October 6, 2013
Ironically enough, as a professor of poetry, I encourage my students to not understand poems. Too often, they have been trained to view a poem as a riddle to be solved as quickly as possible. They rush to get to the finish line and say, “I got it. It means this or that. Let’s move on to the next poem…” We have grown used to fast food and sound bites on TV. We live in a world that values productivity and speed at all costs. But poetry invites us to slow down. Maybe that is why in ancient Greece the poets were viewed as odd and dangerous, often cast out of society. As Ogden Nash put it: “Poets aren’t very useful because they aren’t consumeful or very produceful.”
However, poetry is wonderful precisely because it is one of the few things in the world that is not consumeful or produceful. It is not, nor should it be, a speedy assembly-line product. As T.S. Eliot wrote: “Genuine poetry can communicate without being understood.” The quote gives us permission to experience and enjoy a poem without necessarily having figured it out, logically. This is where many teachers kill the innate joy students have for poems. We grow up loving the playfulness and mystery of nursery rhymes, swept away by images and music, but at some point we are forced to analyze and decipher (i.e. we associate poetry with work). No wonder so many students develop a distaste for poems, and why so few of us read poetry.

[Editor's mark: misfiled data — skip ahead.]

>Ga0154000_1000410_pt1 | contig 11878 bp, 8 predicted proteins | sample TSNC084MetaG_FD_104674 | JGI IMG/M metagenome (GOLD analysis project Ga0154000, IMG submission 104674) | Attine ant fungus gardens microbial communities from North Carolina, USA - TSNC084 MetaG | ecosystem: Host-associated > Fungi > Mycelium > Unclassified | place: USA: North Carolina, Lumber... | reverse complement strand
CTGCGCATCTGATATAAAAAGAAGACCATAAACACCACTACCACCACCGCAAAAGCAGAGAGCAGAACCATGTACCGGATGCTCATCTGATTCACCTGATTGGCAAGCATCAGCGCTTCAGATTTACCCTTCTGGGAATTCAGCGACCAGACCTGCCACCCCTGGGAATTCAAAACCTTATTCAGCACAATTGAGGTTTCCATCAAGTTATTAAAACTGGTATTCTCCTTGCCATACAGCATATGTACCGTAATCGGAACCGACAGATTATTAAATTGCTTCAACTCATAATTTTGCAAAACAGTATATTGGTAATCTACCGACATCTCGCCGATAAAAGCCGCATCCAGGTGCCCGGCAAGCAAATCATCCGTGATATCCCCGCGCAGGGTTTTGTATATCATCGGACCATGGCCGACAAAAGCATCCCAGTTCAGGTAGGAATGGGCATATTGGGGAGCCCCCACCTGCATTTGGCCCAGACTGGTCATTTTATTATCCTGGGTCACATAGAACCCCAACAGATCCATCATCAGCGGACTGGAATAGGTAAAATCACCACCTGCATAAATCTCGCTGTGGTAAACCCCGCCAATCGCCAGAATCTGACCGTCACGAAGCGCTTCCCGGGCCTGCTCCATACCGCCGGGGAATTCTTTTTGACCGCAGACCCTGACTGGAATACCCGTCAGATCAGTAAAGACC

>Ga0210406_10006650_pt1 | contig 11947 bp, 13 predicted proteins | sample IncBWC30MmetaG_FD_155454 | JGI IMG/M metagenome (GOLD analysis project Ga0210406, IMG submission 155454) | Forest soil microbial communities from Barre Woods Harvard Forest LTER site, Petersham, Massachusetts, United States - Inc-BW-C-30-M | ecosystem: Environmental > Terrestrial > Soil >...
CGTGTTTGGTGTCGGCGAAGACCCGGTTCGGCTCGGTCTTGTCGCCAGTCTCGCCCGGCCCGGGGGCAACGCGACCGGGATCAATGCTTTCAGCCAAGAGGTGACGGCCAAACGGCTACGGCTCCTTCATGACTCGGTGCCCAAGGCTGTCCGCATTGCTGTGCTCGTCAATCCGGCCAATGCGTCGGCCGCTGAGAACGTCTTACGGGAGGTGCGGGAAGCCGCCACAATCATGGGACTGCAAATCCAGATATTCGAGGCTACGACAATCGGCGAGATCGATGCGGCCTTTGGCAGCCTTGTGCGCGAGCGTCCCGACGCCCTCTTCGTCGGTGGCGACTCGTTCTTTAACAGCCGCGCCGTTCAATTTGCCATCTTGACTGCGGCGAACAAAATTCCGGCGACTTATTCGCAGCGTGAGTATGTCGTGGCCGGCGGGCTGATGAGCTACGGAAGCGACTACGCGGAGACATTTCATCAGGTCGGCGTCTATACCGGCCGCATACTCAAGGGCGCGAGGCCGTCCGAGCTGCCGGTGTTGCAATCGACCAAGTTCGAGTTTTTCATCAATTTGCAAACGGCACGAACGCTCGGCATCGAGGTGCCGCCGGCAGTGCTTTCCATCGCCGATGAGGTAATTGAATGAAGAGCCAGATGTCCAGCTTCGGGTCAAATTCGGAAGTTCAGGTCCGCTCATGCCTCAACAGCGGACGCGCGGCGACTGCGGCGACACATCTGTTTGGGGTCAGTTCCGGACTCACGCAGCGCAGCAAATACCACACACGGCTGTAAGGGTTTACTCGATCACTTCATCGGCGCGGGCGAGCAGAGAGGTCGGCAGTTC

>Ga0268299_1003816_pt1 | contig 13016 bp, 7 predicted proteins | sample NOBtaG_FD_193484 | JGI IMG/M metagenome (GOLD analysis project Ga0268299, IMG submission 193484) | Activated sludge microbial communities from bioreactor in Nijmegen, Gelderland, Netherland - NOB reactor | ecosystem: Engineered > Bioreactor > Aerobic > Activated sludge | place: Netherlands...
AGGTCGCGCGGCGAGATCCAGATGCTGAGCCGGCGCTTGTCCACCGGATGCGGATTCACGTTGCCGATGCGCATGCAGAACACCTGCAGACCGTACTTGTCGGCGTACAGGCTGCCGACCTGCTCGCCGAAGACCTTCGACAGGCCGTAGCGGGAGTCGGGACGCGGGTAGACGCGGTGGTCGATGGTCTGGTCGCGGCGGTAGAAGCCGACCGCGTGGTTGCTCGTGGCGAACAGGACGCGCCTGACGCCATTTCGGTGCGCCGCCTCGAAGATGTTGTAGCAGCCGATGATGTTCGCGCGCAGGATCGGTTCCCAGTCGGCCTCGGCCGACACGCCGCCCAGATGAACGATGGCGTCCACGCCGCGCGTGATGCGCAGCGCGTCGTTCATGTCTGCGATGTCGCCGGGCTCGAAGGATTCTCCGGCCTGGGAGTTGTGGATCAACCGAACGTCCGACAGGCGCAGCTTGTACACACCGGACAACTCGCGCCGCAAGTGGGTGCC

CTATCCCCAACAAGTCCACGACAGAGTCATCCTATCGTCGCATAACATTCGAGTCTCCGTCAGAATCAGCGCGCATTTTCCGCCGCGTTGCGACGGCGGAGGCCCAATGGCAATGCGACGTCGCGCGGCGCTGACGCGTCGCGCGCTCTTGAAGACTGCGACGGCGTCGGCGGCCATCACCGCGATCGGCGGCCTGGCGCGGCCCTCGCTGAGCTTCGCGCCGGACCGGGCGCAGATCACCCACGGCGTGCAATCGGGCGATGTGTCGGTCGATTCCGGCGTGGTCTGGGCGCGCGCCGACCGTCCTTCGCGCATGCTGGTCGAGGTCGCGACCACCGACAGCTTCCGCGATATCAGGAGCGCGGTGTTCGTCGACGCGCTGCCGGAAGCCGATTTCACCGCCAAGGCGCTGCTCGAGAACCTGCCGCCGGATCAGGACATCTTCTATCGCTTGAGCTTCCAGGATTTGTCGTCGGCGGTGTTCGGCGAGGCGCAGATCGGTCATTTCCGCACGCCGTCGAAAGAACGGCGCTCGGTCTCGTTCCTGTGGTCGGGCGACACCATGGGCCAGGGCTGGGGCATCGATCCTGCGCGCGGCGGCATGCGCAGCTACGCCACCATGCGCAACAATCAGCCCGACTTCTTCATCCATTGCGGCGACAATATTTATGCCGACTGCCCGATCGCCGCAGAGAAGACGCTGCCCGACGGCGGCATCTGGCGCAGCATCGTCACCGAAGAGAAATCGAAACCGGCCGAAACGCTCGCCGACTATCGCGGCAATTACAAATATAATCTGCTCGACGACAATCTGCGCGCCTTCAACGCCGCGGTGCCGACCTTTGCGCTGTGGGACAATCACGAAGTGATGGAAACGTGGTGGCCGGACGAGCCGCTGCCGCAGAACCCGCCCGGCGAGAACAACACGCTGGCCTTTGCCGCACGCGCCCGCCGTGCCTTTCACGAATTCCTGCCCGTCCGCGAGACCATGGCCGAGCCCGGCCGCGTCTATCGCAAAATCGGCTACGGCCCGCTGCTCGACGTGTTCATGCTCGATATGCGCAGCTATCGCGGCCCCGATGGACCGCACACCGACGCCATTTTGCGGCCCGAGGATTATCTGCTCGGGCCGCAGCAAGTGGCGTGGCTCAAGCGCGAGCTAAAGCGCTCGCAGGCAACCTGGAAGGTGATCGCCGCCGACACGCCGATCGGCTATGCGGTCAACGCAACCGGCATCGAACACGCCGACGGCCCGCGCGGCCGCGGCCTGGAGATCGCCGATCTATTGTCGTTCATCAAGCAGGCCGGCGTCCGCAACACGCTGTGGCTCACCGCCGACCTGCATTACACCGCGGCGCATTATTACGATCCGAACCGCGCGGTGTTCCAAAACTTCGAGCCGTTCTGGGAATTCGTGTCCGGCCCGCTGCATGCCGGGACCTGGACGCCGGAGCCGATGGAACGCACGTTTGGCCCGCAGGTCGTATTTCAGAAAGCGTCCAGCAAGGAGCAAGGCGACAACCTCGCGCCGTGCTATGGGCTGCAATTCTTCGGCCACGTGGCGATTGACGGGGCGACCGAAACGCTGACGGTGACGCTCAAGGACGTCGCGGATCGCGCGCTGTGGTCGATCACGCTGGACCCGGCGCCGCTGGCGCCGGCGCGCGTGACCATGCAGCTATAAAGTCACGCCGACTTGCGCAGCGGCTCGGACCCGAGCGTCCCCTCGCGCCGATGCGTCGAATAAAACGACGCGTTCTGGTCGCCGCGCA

Along these same lines is the following quote, by Novalis: “Poetry heals the wounds inflicted by reason.” Or this one, by Archibald MacLeish: “A poem should not mean, but be.” Or this one by Maxwell Bodenheim: “For me, poetry is an impish attempt to paint the color of the wind.”
All of these nicely express how a reader of poems must untrain the brain from immediately pouncing toward problem-solving. To this day, when I see a magician performing a trick, I do not want to know how he does it. We have lost the child inside us. We are too much in a hurry to understand, to control, to possess everything.
When I read Emily Dickinson and she says she feels “zero to the bone,” I think I can feel what she means she feels, without understanding or wanting to understand completely. She is trying to express something with words that is beyond words. She is trying to “paint the color of the wind.” This is the magic of poetry. This is the pleasure of letting words have a life of their own. What a joy it is to feel beautifully lost in Dickinson’s mysteriousness, to NOT understand.
Address correspondence and poetry submissions to: email@example.com or Neil Carpathios, Dept. of English & Humanities, Shawnee State University, 940 Second Street, Portsmouth, OH 45662. (740-351-3478).